Religious cults and secret societies have been around for thousands of years, and many still exist even today in this modern age. That’s the basis of the film Taffy was Born by director David Giardina.
The story is about a man named Verid Steele (Scott Mitchell Kelly) who returns home after thirty years of living a life with no past looking to re-discover his roots and his own family history. He had been sent away by his aunt after his parents died when he was only seven years old. In the time since then, he had lived a hard life, but eventually made something of himself in the financial world. Unfortunately, someone at his firm embezzled some money and he ended up taking the wrap for it and spent some time in jail. But now he’s returned home and wants to re-discover his past, only to find that he is blocked at every turn by a town that almost entirely is controlled by a secret religious order who practice what is known as Raefism, which is led by the local minister and followed by nearly everyone in town, including his aunt Minerva who he’s come home to live with. The sect practices ritualistic human sacrifice and is hard set in their belief that there is only one way to righteousness, and any variation from that is treated with anything from ostrisization to flat out murder. A Verid struggles to find the secrets of his past, he is met at every turn with new roadblocks as the members of the sect form a circle of silence around him. Will he finally discover the truth about his past and what happened to his parents? And who was Taffy? By the end of the film, all the secrets are revealed, but I don’t want to get into the story too much here because there are some surprises and I don’t want to spoil anything for you.
Taffy was Born is David Giardina’s first feature film, but you’d never know it by looking at it. Many first time filmmakers make a considerable number of mistakes in their first full length film, but in this particular film, I can only fault him for one thing. It felt a little overedited with the cutting back and forth between people talking. Still, it wasn’t that big of a deal and never reached the point of being annoying or overly noticeable by the average viewer. Aside from that however, this was a well written, well acted film with good pacing and a musical score as well as other audio effects that served to create an eerily creepy mood throughout it’s entirety. Everything about the camera work, from the angles to the moving shots to the lighting, all were done expertly and avoided the staticness of so many other films where the camera seems to be glued to the ground or is shaking all over the place because someone’s carrying it.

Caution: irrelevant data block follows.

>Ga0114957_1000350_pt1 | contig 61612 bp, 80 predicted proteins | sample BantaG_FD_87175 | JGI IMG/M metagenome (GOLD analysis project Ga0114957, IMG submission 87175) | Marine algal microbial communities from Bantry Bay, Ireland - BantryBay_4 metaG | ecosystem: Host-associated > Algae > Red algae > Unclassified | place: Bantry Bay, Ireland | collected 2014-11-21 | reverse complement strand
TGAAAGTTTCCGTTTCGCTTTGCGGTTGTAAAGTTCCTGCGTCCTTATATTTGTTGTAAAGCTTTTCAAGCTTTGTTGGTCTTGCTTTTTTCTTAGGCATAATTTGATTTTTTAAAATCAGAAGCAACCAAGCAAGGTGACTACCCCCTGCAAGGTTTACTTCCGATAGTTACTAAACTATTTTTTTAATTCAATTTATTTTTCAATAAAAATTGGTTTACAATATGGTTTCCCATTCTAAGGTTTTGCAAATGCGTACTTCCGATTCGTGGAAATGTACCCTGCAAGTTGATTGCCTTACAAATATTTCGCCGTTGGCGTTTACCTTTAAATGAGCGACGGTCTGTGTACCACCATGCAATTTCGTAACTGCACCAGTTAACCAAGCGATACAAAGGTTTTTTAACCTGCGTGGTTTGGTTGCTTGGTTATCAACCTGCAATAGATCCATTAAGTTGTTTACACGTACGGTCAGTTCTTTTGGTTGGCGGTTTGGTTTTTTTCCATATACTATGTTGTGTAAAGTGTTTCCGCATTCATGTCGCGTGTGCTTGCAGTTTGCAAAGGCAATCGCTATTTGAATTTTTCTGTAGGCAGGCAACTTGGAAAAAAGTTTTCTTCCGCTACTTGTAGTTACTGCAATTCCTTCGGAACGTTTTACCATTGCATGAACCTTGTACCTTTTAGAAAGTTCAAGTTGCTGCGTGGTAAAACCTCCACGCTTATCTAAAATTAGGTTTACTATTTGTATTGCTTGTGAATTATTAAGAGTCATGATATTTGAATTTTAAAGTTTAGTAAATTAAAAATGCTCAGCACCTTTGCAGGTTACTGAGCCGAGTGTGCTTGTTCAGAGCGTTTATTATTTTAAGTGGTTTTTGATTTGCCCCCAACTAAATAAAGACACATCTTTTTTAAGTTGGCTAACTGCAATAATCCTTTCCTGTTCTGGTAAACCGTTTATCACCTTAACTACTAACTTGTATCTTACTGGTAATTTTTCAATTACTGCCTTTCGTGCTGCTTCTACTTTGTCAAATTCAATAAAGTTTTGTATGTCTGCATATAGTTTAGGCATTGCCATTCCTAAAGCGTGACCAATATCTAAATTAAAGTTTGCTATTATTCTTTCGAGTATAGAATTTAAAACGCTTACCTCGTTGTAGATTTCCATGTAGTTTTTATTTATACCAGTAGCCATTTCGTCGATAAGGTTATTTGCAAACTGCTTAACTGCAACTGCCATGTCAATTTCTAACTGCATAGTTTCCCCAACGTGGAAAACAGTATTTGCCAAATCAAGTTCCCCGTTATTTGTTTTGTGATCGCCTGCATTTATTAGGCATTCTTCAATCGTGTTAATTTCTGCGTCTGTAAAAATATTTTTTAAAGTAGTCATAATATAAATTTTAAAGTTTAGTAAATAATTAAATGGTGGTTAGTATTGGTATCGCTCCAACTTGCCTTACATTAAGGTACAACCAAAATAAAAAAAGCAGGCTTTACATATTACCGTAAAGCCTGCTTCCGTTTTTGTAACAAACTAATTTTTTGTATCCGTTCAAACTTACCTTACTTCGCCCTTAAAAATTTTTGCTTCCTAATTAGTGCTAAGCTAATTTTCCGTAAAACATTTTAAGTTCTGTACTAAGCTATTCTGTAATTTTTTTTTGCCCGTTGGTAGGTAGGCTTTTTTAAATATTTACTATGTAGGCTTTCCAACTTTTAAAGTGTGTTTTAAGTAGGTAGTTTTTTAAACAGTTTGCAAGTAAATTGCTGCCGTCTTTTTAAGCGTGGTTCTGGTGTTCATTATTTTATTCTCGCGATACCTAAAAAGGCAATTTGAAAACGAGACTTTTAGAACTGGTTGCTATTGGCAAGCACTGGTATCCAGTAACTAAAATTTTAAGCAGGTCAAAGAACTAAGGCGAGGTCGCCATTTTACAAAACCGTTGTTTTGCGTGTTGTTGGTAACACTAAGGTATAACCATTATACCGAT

The acting on everyone’s part was all quite good. As I watched the film, I kept thinking that Verid’s reactions to things seemed considerably more mild than they should have and that he kept making mistakes in telling people things that he shouldn’t. Then I got to thinking about it and realized that if he were a real person in a real situation like this, he wouldn’t have any real reason from his perspective at the time to act any differently. So rather than loading the character up with overly dramatic reactions, he played it as a normal person would, which I found to be rather refreshing.
Another notable character was Cecilia, played by Lisa Sharpe. She was friends with him when he was seven years old, and was witness to what happened in the woods the night everything went down. She lost it and the priest hit her in the head to put a stop to her freaking out. Unfortunately for her, it left her with mental problems to the point where she’s grown up and now lives alone on public assistance and no one basically has anything to do with her. She doesn’t talk much, but when she does talk, she says strange things that don’t make much sense until later in the film when you finally come to understand what she meant.
This movie is creepy to say the least. I was dreading even watching it because I wasn’t much in the mood to watch a movie when I saw it, and what made it even worse was when I noticed in the press kit that it was 114 minutes long. "Oh man…" I thought to myself. "This is going to be hell to get through." Honestly though, it really wasn’t a chore at all. In fact, almost none of those 114 minutes was wasted, and it didn’t even really feel like it was that long when it was done and overwith. What made it work was that there weren’t any overly long scenes of nothing going on, which so many filmmakers seem to like to use as a time filler. The whole film was devoted to telling the story, and it all moved along quite nicely. As a psychological thriller, this film worked quite well, and if you’re a fan of that particular genre, then you’re definitely going to want to see this movie.
If you’d like to find out more about the film, which is currently making it’s way around the film festival circuit, you can check out the film’s website at http://www.taffywasborn.com.